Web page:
Saturday’s Forum

Steven L. Taylor
About Steven L. Taylor
Steven L. Taylor is a Professor of Political Science and a College of Arts and Sciences Dean. His main areas of expertise include parties, elections, and the institutional design of democracies. His most recent book is the co-authored A Different Democracy: American Government in a 31-Country Perspective. He earned his Ph.D. from the University of Texas and his BA from the University of California, Irvine. He has been blogging since 2003 (originally at the now defunct Poliblog). Follow Steven on Twitter


  1. Gavin says:

    It shouldn’t be surprising that the military is having recruitment problems.. Military people who support the Republican party are [deliberately?] ignoring the reality that Trump repeatedly called every serviceman who dies for their country a Sucker and Loser.

  2. Jen says:

    @Gavin: The military has been having problems for years, and there are a bunch of factors. Endless wars with prolonged deployments, fitness requirements, etc. have long played a role. During the pandemic, they couldn’t recruit, and now, they are competing with the private sector.

    Another factor that has been brought up recently is the covid vaccine requirement might be putting conservative recruits off. To me, this is a win-win–keeping the problem children out.

  3. MarkedMan says:

    So the election results for Baltimore City Board of Education’s two at-large seats are still pending, but enough votes have been counted that there are a few definites and one of choices may still pull it out. The one definite winner is young and enthusiastic, so that’s ok. But the most important thing is the anti-masking home schooler didn’t get in, nor did the hapless old guy who wanted to mandate that parents get more involved in thei children’s lives.

  4. MarkedMan says:

    Recently someone commented on the open thread that they didn’t think Secret Service agents could be forced to testify against the President. I was pretty sure this had been litigated during the Clinton administration and finally got around to looking it up. Yep, the ruling was that they did have to testify and three agents eventually did.

  5. CSK says:
  6. MarkedMan says:

    Well, at least one right wing insane asylum, OAN, has lost its cable contract.

  7. Flat Earth Luddite says:

    Dawg, but I love this guy’s skewed (& accurate) world view…

  8. Jay L Gischer says:

    @MarkedMan: That was me, and thank you for the update and correction.

  9. Kathy says:

    Remember monkey pox? It’s getting serious.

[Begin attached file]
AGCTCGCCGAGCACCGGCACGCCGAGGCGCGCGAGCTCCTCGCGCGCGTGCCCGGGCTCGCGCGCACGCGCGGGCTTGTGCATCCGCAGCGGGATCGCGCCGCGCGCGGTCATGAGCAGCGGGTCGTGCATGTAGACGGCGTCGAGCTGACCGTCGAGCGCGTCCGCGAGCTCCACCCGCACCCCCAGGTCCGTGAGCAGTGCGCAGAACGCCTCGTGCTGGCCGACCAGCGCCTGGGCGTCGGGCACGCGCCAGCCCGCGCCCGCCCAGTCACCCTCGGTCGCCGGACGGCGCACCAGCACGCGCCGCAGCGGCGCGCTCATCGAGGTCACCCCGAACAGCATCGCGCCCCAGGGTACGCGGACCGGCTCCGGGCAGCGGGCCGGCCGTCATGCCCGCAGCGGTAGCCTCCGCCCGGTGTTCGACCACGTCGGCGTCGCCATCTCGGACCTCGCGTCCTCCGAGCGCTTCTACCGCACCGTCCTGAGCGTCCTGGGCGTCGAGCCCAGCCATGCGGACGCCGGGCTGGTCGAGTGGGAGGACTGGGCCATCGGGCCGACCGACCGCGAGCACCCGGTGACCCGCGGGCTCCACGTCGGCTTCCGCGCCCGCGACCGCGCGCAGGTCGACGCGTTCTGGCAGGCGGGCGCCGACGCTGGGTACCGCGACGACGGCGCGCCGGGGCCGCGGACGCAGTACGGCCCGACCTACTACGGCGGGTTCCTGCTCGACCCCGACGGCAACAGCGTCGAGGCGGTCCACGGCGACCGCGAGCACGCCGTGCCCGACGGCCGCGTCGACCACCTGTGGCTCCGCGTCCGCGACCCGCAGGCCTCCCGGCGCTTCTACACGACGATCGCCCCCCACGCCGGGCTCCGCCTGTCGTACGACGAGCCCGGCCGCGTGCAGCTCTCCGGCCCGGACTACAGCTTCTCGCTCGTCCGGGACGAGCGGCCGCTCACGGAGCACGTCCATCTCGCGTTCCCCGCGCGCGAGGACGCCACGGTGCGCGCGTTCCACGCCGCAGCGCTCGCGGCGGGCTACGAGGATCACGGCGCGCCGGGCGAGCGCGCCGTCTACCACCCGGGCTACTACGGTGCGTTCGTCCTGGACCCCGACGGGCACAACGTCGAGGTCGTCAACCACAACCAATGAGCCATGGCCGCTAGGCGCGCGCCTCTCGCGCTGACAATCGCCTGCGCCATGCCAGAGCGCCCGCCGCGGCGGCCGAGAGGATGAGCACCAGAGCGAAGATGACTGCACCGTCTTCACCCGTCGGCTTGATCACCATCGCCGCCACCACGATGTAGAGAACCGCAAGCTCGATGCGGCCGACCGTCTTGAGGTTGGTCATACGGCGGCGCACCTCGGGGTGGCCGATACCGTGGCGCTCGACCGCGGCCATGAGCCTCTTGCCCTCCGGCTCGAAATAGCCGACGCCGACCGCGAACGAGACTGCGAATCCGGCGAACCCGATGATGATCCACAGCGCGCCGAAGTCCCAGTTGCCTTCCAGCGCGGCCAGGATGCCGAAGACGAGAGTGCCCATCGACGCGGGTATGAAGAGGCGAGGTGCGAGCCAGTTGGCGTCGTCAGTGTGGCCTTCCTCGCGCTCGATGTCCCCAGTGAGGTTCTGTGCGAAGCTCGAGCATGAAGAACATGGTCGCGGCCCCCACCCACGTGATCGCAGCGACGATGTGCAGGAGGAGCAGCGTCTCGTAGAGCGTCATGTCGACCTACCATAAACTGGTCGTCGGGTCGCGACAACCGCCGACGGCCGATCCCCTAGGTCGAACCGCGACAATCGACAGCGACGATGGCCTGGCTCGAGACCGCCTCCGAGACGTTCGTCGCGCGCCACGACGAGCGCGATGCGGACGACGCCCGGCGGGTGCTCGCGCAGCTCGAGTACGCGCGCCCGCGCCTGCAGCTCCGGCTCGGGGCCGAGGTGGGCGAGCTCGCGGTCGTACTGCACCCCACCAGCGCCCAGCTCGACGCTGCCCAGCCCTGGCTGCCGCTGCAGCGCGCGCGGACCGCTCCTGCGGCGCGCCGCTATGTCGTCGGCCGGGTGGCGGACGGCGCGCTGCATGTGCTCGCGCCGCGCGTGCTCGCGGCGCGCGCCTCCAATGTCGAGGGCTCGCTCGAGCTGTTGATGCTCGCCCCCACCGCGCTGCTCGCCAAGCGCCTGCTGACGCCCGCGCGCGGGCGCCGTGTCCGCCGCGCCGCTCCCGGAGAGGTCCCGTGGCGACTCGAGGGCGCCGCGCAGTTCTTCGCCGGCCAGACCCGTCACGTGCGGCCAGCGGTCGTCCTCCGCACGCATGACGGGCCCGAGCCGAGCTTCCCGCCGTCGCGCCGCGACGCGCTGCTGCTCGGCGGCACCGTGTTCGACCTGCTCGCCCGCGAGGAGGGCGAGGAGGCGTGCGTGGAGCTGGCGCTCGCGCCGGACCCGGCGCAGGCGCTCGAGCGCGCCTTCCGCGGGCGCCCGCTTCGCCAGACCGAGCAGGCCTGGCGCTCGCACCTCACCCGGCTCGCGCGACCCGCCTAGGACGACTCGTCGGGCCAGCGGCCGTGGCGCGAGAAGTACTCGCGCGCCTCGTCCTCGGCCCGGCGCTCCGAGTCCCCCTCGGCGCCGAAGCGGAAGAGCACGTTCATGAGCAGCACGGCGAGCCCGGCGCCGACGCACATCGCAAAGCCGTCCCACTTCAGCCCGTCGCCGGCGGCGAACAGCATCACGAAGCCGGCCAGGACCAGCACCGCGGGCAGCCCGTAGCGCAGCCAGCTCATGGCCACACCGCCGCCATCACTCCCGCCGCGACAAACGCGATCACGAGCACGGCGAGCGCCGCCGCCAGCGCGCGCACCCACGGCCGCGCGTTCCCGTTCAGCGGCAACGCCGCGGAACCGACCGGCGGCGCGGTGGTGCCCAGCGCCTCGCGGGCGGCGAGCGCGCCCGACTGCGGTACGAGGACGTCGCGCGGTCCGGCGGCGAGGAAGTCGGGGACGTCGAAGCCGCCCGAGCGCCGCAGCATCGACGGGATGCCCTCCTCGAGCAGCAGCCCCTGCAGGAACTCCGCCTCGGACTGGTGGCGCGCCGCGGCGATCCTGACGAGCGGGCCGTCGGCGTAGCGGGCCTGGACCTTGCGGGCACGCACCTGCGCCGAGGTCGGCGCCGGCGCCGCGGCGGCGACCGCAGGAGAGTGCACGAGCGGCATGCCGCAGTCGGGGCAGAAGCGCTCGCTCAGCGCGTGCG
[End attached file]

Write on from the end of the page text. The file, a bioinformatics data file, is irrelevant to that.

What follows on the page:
We can all remember when COVID was a few thousand cases and under onw thousand deaths.

    To me, this is a sign I should keep masking and avoiding contact. Fortunately there is a vaccine already available.

  10. CSK says:

    Well, this is withering:

    I don’t think they’re joshin’.

  11. Stormy Dragon says:


    Well the good news is that slow-mo Joe has begun the process of holding months of meetings to think about whether they want to actually do anything about monkeypox:

    Clinical trials could get monkeypox drug to desperate patients, but U.S. efforts lag

  12. gVOR08 says:

    @CSK: Wow. Talk about not burying the lede, the first paragraph at your link, in it’s entirety,

    Josh Hawley is a laughingstock.

  13. gVOR08 says:

    Yesterday, on the earlier iteration of James posts about pundit mea culpas there was some discussion of the causes of inflation. Today WAPO has a story about vehicle chip shortages. Claims that due to the chip shortage, production last year was down 8 million units. And a similar shortfall this year. Back in the bad quality days cars would sit at the end of the assembly line waiting for technicians to find and fix the worst quality problems. Now they’re sitting there waiting for chips. Says there are tens of thousands of units in secure parking lots near factories waiting for chips. Shortage is, of course, driving up prices.

    Part of Krugman’s failure to predict inflation may be that he’s an expert on Econ, not logistics. Picture an auditorium size jigsaw puzzle that took decades to assemble. Then somebody took it apart, lost a lot of the pieces, and dumped the rest in a pile. Now we have to put it back together. That’s an analogy for what COVID did to supply chains. A free market with price signals is a wonderful way to efficiently allocate resources. But it’s an evolutionary process, not a fast process.

  14. CSK says:

    And Hawley is publishing a book on “manliness.”

  15. Mister Bluster says:

    Rips ’em a new one!
    I GOT IT! I GOT IT! I GOT IT!….oops!!!
    Blue Jays 28 Stinky Sox 5

    Oh. I almost forgot.
    Cubs put another crack in the Liberty Bell. Beat Phillies 15-2.

  16. MarkedMan says:

    @Stormy Dragon: I don’t agree that we should throw out a century’s worth of lessons on approving medication because this drug or that looks promising.